First lady Jill Biden (left), sporting slippers, posed for photographs alongside Japanese Prime Minister Yoshihide Suga (center), who’s in socks, and his wife Mariko Suga (right) who’s barefoot, as is custom. Biden is dining Thursday night with the Sugas at Akasaka Palace ahead of the Olympic Games

First lady Jill Biden arrived in Tokyo, Japan Thursday afternoon to attend the opening ceremony of the summer Olympics

First lady Jill Biden arrived in Tokyo, Japan Thursday afternoon to attend the opening ceremony of the summer Olympics

With COVID cases rising, the first lady appeared wearing a mask despite being vaccinated against the virus

With COVID cases rising, the first lady appeared wearing a mask despite being vaccinated against the virus 

First lady Jill Biden greets people at Yokota Air Force Base in Tokyo, Japan 

First lady Jill Biden waves to reporters as she arrives in Tokyo, Japan ahead of Friday's opening ceremony

First lady Jill Biden waves to reporters as she arrives in Tokyo, Japan ahead of Friday’s opening ceremony 

First lady Jill Biden is captured getting off of Executive One Foxtrot Thursday afternoon 

First lady Jill Biden speaks at the Alaska Native Health Center on Wednesday in Anchorage, Alaska, a stopover she made en route to Tokyo, Japan for the Olympic Games

First lady Jill Biden speaks at the Alaska Native Health Center on Wednesday in Anchorage, Alaska, a stopover she made en route to Tokyo, Japan for the Olympic Games 

JILL BIDEN’S FIRST SOLO FOREIGN TRIP: A MEETING WITH THE EMPEROR AND CHEERING TEAM USA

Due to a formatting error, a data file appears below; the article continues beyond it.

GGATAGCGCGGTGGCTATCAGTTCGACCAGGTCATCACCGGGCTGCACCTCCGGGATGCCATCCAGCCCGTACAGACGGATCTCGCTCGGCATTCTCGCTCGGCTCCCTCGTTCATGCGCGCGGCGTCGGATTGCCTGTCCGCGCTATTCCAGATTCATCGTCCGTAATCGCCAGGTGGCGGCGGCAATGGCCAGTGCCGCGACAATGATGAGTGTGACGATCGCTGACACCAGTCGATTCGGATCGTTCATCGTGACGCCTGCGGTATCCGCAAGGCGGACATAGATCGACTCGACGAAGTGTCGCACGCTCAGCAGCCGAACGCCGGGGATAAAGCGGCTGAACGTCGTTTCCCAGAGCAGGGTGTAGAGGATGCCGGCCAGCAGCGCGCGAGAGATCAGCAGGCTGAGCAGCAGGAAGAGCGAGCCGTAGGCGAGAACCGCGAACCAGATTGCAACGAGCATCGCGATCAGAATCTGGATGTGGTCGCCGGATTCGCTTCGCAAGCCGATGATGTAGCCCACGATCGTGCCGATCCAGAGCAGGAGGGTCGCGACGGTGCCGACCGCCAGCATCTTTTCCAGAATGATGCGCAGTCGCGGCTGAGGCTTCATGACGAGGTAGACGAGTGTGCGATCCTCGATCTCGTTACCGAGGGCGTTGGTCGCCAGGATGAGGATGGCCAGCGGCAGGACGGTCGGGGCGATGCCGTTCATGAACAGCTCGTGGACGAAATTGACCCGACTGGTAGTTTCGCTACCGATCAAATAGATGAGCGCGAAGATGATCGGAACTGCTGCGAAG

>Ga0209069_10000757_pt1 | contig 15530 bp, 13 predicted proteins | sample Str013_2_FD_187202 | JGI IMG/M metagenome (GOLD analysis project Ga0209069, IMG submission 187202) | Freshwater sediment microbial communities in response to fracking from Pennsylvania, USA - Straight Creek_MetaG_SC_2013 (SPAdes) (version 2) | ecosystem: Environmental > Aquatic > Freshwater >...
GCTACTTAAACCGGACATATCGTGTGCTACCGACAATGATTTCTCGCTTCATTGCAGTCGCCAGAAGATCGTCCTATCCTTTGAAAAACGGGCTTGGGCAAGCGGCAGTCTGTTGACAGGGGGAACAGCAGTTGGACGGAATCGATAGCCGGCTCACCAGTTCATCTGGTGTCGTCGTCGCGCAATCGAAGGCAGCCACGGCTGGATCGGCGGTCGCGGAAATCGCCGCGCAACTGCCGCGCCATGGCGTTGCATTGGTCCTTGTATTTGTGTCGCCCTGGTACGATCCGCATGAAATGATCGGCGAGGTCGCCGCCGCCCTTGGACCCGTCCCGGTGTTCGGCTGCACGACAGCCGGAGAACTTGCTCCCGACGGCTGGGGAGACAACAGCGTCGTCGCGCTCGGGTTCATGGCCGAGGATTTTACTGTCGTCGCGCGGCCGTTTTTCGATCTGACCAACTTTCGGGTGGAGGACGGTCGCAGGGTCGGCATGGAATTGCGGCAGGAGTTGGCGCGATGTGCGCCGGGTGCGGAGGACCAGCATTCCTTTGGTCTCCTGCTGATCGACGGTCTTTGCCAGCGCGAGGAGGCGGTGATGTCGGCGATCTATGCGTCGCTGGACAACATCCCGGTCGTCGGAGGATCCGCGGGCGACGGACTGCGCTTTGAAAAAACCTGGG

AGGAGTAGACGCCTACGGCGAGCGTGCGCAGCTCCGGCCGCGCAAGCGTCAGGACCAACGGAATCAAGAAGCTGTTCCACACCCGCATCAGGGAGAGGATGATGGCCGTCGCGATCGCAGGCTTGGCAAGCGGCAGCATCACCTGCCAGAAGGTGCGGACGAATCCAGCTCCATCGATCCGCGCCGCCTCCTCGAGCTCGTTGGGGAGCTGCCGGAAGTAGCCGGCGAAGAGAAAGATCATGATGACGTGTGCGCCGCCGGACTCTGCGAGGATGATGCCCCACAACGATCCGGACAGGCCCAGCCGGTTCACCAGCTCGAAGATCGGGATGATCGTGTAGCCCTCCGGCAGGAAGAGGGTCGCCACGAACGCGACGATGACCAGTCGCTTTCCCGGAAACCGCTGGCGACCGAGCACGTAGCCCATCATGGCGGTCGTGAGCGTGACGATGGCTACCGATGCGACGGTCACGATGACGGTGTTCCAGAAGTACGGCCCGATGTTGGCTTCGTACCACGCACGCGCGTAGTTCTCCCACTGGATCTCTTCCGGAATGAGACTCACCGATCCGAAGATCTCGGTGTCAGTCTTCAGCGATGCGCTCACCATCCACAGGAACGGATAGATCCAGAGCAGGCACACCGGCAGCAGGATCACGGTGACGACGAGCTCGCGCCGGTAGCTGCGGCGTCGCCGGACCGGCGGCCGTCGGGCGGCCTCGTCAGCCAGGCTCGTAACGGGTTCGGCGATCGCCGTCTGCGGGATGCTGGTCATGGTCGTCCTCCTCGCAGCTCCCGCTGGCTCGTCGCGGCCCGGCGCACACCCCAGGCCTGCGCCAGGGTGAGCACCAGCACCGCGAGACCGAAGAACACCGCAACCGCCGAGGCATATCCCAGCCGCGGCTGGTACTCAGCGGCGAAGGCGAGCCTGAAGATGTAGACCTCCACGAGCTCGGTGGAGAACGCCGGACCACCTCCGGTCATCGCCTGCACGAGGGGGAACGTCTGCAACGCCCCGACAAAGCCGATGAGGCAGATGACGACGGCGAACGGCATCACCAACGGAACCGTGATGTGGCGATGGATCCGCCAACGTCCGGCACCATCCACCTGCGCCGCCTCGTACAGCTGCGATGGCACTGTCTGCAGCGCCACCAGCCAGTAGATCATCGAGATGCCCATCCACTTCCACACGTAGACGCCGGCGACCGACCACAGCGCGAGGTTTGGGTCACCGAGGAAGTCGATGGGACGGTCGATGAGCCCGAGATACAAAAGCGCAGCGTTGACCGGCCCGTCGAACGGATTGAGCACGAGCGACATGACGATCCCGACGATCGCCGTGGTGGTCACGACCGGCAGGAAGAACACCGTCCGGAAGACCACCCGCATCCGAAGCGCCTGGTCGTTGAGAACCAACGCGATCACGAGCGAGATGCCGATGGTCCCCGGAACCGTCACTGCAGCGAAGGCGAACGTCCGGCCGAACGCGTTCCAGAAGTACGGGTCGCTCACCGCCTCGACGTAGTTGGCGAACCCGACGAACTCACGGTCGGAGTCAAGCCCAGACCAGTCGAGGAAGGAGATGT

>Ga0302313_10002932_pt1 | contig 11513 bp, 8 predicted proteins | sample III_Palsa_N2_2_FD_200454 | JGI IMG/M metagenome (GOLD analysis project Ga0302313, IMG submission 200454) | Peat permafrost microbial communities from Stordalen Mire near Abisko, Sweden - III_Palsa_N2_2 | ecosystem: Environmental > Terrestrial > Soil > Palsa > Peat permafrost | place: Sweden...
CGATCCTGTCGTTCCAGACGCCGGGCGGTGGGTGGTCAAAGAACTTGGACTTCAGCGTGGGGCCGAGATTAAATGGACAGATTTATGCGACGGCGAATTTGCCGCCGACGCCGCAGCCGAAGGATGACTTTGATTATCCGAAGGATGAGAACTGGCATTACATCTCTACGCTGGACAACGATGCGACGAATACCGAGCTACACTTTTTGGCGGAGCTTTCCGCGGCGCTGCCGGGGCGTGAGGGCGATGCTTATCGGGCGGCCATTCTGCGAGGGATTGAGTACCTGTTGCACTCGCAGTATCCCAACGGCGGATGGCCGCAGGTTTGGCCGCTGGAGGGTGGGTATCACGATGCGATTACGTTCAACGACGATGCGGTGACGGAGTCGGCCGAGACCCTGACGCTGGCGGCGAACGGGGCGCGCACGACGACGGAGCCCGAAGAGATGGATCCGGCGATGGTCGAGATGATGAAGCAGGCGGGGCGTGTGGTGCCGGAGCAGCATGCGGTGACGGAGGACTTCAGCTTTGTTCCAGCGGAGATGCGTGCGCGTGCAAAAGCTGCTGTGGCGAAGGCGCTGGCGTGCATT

Friday, July 23, 2021  

Mrs. Suga will host the First Lady for a bilateral engagement at Akasaka Palace. 

The First Lady will later hold a virtual get-together with members of Team USA before greeting with Emperor Naruhito of Japan at the Imperial Palace. 

In the evening, she will attend the Tokyo Olympics opening ceremony at the Olympic Stadium as head of the U.S. delegation. 

Saturday, July 24, 2021 

The First Lady will dedicate a room in the Chief of Mission Residence to Irene Hirano Inouye and Senator Daniel K. Inouye. 

She will then host a U.S. vs. Mexico Softball watch party with foreign service officers and their families at the U.S. Embassy. 

After, the First Lady will cheer on Team USA at various Olympic events before departing Tokyo.

Sunday, July 25, 2021 

After Tokyo, the First Lady will travel to Honolulu, Hawaii where she will visit a vaccination clinic at a local high school before departing for Washington, D.C. 

At her stop in Anchorage, Alaska on July 21, Biden appeared at the Alaska Native Health Tribal Health Consortium and addressed in yet another outfit – this time a below-the-knee black and white number, with stripes around teh skirt and a dainty bow at her waist.

She coordinated the look with simple black pumps, and alternated between both a black and a white jacket. For jewelry, she picked pearl earrings and a matching pearl brooch, which she swapped for other pieces from her jewelry box when she later arrived in Japan.

Biden said she was excited to get to Japan, telling reporters as she departed the Alaska stop: ‘Yes aren’t you? I’ll see you there.’ 

To diminish any COVID risk, the first lady will meet virtually Friday with members of Team USA. On Monday, two Team USA athletes, alternate gymnast Kara Eaker and basketball player Katie Lou Samuelson, had already tested positive for COVID-19. 

Biden will then meet Japanese Emperor Naruhito Friday afternoon at the Imperial Palace. 

In the evening, the first lady will attend the Tokyo Olympics’ opening ceremony.  

On Saturday, Biden will spend time at the U.S. embassy in Tokyo. 

She plans to dedicate a room at the Chief of Mission Residence to Irene Hirano Inouye and Sen. Daniel Inouye.